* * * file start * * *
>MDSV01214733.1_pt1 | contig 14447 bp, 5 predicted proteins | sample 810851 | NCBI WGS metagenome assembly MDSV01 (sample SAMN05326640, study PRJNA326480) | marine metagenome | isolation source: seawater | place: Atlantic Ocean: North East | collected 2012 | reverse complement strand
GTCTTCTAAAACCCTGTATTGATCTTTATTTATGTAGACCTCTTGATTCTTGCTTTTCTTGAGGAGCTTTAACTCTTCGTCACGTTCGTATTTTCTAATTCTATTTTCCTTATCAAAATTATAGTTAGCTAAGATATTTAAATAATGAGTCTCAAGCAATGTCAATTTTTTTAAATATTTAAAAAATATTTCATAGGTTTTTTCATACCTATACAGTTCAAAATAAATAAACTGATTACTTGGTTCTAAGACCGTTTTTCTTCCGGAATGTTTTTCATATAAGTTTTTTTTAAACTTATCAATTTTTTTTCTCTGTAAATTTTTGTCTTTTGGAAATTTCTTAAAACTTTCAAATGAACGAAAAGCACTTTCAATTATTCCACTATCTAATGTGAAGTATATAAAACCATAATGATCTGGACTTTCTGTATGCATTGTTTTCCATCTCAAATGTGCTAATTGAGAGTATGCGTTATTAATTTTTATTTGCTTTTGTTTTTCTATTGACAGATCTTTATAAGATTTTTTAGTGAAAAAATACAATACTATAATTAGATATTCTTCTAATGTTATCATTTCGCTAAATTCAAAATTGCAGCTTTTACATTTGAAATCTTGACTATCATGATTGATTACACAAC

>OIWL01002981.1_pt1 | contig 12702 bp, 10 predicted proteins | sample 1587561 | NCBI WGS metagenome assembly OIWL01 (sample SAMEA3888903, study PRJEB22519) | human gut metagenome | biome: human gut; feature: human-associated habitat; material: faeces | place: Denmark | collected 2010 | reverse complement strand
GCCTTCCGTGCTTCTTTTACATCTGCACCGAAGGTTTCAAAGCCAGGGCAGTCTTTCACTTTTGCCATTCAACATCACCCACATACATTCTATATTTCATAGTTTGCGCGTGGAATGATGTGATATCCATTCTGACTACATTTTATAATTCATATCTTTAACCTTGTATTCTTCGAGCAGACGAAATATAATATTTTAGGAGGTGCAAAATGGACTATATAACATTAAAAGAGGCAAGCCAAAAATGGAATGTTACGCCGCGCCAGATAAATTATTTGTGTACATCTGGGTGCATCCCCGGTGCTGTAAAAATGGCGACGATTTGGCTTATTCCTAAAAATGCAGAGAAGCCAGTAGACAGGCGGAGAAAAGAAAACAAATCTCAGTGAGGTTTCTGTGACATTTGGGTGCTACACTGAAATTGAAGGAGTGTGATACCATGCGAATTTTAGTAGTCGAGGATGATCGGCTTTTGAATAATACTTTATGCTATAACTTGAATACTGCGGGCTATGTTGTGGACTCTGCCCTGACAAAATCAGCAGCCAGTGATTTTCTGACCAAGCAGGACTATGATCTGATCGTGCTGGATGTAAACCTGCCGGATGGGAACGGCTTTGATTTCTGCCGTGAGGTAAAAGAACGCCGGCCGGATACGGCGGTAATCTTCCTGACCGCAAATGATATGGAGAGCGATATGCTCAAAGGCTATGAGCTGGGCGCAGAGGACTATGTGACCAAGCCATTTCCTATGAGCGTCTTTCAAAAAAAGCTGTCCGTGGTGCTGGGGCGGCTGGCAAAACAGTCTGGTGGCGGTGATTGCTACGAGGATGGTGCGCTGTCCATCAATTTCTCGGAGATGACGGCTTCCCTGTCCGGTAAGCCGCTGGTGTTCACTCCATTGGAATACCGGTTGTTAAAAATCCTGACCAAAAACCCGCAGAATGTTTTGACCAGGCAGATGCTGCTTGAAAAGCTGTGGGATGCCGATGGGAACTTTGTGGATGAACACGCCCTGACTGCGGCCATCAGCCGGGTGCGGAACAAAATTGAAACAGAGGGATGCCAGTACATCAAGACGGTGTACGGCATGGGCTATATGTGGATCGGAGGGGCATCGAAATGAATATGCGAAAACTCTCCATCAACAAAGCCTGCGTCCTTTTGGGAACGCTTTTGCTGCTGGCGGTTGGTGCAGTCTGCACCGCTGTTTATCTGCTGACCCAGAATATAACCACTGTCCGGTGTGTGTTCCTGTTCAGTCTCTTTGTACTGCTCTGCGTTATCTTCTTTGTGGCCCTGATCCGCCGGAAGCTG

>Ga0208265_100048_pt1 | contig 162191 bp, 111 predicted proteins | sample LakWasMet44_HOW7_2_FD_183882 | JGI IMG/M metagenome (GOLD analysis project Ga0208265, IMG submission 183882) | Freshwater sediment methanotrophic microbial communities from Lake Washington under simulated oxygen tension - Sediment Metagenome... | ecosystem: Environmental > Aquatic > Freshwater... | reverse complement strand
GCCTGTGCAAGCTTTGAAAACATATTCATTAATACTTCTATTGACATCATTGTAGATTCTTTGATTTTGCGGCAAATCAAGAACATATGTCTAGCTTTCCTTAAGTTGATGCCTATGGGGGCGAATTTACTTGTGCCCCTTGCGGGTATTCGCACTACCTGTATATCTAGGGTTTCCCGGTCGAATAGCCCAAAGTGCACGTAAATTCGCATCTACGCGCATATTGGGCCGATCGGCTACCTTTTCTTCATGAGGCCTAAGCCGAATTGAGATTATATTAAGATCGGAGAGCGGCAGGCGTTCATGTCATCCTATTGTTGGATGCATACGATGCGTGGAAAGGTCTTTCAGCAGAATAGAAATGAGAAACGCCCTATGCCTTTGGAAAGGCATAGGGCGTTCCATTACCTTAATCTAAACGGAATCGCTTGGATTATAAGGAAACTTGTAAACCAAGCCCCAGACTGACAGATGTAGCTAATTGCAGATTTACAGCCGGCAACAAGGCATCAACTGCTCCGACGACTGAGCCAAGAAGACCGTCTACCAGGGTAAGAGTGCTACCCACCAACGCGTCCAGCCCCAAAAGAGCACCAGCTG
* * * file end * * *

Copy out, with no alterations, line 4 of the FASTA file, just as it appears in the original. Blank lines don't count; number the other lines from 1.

GCCTTCCGTGCTTCTTTTACATCTGCACCGAAGGTTTCAAAGCCAGGGCAGTCTTTCACTTTTGCCATTCAACATCACCCACATACATTCTATATTTCATAGTTTGCGCGTGGAATGATGTGATATCCATTCTGACTACATTTTATAATTCATATCTTTAACCTTGTATTCTTCGAGCAGACGAAATATAATATTTTAGGAGGTGCAAAATGGACTATATAACATTAAAAGAGGCAAGCCAAAAATGGAATGTTACGCCGCGCCAGATAAATTATTTGTGTACATCTGGGTGCATCCCCGGTGCTGTAAAAATGGCGACGATTTGGCTTATTCCTAAAAATGCAGAGAAGCCAGTAGACAGGCGGAGAAAAGAAAACAAATCTCAGTGAGGTTTCTGTGACATTTGGGTGCTACACTGAAATTGAAGGAGTGTGATACCATGCGAATTTTAGTAGTCGAGGATGATCGGCTTTTGAATAATACTTTATGCTATAACTTGAATACTGCGGGCTATGTTGTGGACTCTGCCCTGACAAAATCAGCAGCCAGTGATTTTCTGACCAAGCAGGACTATGATCTGATCGTGCTGGATGTAAACCTGCCGGATGGGAACGGCTTTGATTTCTGCCGTGAGGTAAAAGAACGCCGGCCGGATACGGCGGTAATCTTCCTGACCGCAAATGATATGGAGAGCGATATGCTCAAAGGCTATGAGCTGGGCGCAGAGGACTATGTGACCAAGCCATTTCCTATGAGCGTCTTTCAAAAAAAGCTGTCCGTGGTGCTGGGGCGGCTGGCAAAACAGTCTGGTGGCGGTGATTGCTACGAGGATGGTGCGCTGTCCATCAATTTCTCGGAGATGACGGCTTCCCTGTCCGGTAAGCCGCTGGTGTTCACTCCATTGGAATACCGGTTGTTAAAAATCCTGACCAAAAACCCGCAGAATGTTTTGACCAGGCAGATGCTGCTTGAAAAGCTGTGGGATGCCGATGGGAACTTTGTGGATGAACACGCCCTGACTGCGGCCATCAGCCGGGTGCGGAACAAAATTGAAACAGAGGGATGCCAGTACATCAAGACGGTGTACGGCATGGGCTATATGTGGATCGGAGGGGCATCGAAATGAATATGCGAAAACTCTCCATCAACAAAGCCTGCGTCCTTTTGGGAACGCTTTTGCTGCTGGCGGTTGGTGCAGTCTGCACCGCTGTTTATCTGCTGACCCAGAATATAACCACTGTCCGGTGTGTGTTCCTGTTCAGTCTCTTTGTACTGCTCTGCGTTATCTTCTTTGTGGCCCTGATCCGCCGGAAGCTG